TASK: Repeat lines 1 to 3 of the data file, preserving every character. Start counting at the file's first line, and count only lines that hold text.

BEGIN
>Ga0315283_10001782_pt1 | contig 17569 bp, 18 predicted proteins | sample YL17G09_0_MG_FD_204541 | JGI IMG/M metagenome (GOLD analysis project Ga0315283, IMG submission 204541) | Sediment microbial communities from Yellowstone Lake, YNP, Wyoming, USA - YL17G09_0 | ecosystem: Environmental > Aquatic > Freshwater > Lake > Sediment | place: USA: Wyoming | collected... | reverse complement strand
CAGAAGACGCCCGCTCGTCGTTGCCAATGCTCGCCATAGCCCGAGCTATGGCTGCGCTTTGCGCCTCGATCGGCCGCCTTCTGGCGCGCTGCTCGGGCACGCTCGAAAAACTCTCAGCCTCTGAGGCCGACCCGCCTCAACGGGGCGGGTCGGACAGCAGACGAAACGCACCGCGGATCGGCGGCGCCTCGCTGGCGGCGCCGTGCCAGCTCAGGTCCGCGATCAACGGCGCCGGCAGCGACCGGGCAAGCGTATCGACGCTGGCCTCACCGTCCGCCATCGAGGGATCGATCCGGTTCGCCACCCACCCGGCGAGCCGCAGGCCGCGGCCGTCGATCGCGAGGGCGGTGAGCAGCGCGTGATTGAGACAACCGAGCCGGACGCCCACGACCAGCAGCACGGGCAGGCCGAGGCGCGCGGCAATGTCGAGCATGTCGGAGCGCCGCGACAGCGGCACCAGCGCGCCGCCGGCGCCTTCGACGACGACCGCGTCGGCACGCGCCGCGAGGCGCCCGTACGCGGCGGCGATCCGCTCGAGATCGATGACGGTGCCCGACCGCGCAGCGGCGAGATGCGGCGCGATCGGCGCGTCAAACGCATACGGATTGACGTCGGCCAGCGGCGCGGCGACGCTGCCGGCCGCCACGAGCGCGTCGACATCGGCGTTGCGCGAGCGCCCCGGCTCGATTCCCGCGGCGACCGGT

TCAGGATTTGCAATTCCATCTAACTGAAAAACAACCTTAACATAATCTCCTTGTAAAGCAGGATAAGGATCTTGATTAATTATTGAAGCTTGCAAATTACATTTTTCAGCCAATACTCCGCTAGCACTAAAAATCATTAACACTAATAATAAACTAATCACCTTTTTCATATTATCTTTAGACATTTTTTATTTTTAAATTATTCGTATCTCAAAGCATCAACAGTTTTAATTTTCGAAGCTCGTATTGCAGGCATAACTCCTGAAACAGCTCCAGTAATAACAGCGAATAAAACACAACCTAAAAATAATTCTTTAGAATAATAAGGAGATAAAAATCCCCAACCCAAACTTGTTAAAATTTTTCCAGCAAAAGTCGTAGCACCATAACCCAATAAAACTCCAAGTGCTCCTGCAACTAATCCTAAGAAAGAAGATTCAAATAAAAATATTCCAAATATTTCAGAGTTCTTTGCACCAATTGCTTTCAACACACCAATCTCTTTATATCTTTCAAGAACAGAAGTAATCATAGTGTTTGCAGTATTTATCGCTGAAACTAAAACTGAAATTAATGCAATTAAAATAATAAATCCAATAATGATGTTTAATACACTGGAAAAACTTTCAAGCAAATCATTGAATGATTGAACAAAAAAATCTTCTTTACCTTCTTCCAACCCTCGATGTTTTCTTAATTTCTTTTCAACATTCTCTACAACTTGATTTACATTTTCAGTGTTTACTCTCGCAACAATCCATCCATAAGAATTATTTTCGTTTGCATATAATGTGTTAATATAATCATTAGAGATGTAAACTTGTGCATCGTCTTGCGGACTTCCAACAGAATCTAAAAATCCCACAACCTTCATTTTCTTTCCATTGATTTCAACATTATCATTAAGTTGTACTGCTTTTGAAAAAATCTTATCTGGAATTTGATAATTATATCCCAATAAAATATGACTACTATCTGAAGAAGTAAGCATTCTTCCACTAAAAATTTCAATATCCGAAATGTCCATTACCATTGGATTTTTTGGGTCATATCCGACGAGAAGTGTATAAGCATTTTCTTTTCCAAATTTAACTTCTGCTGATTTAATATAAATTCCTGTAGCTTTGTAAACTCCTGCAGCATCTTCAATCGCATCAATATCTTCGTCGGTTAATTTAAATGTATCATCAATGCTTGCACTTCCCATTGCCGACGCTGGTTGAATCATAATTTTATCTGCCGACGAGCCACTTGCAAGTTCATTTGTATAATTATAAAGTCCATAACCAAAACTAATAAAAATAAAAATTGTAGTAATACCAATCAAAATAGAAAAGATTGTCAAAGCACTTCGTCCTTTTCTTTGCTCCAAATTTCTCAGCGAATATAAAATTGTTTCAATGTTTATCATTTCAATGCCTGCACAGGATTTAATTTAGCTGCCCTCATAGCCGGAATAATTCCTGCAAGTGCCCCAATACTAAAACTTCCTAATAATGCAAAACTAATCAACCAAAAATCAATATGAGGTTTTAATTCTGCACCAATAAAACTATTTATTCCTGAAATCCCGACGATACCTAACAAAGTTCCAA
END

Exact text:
>Ga0315283_10001782_pt1 | contig 17569 bp, 18 predicted proteins | sample YL17G09_0_MG_FD_204541 | JGI IMG/M metagenome (GOLD analysis project Ga0315283, IMG submission 204541) | Sediment microbial communities from Yellowstone Lake, YNP, Wyoming, USA - YL17G09_0 | ecosystem: Environmental > Aquatic > Freshwater > Lake > Sediment | place: USA: Wyoming | collected... | reverse complement strand
CAGAAGACGCCCGCTCGTCGTTGCCAATGCTCGCCATAGCCCGAGCTATGGCTGCGCTTTGCGCCTCGATCGGCCGCCTTCTGGCGCGCTGCTCGGGCACGCTCGAAAAACTCTCAGCCTCTGAGGCCGACCCGCCTCAACGGGGCGGGTCGGACAGCAGACGAAACGCACCGCGGATCGGCGGCGCCTCGCTGGCGGCGCCGTGCCAGCTCAGGTCCGCGATCAACGGCGCCGGCAGCGACCGGGCAAGCGTATCGACGCTGGCCTCACCGTCCGCCATCGAGGGATCGATCCGGTTCGCCACCCACCCGGCGAGCCGCAGGCCGCGGCCGTCGATCGCGAGGGCGGTGAGCAGCGCGTGATTGAGACAACCGAGCCGGACGCCCACGACCAGCAGCACGGGCAGGCCGAGGCGCGCGGCAATGTCGAGCATGTCGGAGCGCCGCGACAGCGGCACCAGCGCGCCGCCGGCGCCTTCGACGACGACCGCGTCGGCACGCGCCGCGAGGCGCCCGTACGCGGCGGCGATCCGCTCGAGATCGATGACGGTGCCCGACCGCGCAGCGGCGAGATGCGGCGCGATCGGCGCGTCAAACGCATACGGATTGACGTCGGCCAGCGGCGCGGCGACGCTGCCGGCCGCCACGAGCGCGTCGACATCGGCGTTGCGCGAGCGCCCCGGCTCGATTCCCGCGGCGACCGGT

TCAGGATTTGCAATTCCATCTAACTGAAAAACAACCTTAACATAATCTCCTTGTAAAGCAGGATAAGGATCTTGATTAATTATTGAAGCTTGCAAATTACATTTTTCAGCCAATACTCCGCTAGCACTAAAAATCATTAACACTAATAATAAACTAATCACCTTTTTCATATTATCTTTAGACATTTTTTATTTTTAAATTATTCGTATCTCAAAGCATCAACAGTTTTAATTTTCGAAGCTCGTATTGCAGGCATAACTCCTGAAACAGCTCCAGTAATAACAGCGAATAAAACACAACCTAAAAATAATTCTTTAGAATAATAAGGAGATAAAAATCCCCAACCCAAACTTGTTAAAATTTTTCCAGCAAAAGTCGTAGCACCATAACCCAATAAAACTCCAAGTGCTCCTGCAACTAATCCTAAGAAAGAAGATTCAAATAAAAATATTCCAAATATTTCAGAGTTCTTTGCACCAATTGCTTTCAACACACCAATCTCTTTATATCTTTCAAGAACAGAAGTAATCATAGTGTTTGCAGTATTTATCGCTGAAACTAAAACTGAAATTAATGCAATTAAAATAATAAATCCAATAATGATGTTTAATACACTGGAAAAACTTTCAAGCAAATCATTGAATGATTGAACAAAAAAATCTTCTTTACCTTCTTCCAACCCTCGATGTTTTCTTAATTTCTTTTCAACATTCTCTACAACTTGATTTACATTTTCAGTGTTTACTCTCGCAACAATCCATCCATAAGAATTATTTTCGTTTGCATATAATGTGTTAATATAATCATTAGAGATGTAAACTTGTGCATCGTCTTGCGGACTTCCAACAGAATCTAAAAATCCCACAACCTTCATTTTCTTTCCATTGATTTCAACATTATCATTAAGTTGTACTGCTTTTGAAAAAATCTTATCTGGAATTTGATAATTATATCCCAATAAAATATGACTACTATCTGAAGAAGTAAGCATTCTTCCACTAAAAATTTCAATATCCGAAATGTCCATTACCATTGGATTTTTTGGGTCATATCCGACGAGAAGTGTATAAGCATTTTCTTTTCCAAATTTAACTTCTGCTGATTTAATATAAATTCCTGTAGCTTTGTAAACTCCTGCAGCATCTTCAATCGCATCAATATCTTCGTCGGTTAATTTAAATGTATCATCAATGCTTGCACTTCCCATTGCCGACGCTGGTTGAATCATAATTTTATCTGCCGACGAGCCACTTGCAAGTTCATTTGTATAATTATAAAGTCCATAACCAAAACTAATAAAAATAAAAATTGTAGTAATACCAATCAAAATAGAAAAGATTGTCAAAGCACTTCGTCCTTTTCTTTGCTCCAAATTTCTCAGCGAATATAAAATTGTTTCAATGTTTATCATTTCAATGCCTGCACAGGATTTAATTTAGCTGCCCTCATAGCCGGAATAATTCCTGCAAGTGCCCCAATACTAAAACTTCCTAATAATGCAAAACTAATCAACCAAAAATCAATATGAGGTTTTAATTCTGCACCAATAAAACTATTTATTCCTGAAATCCCGACGATACCTAACAAAGTTCCAA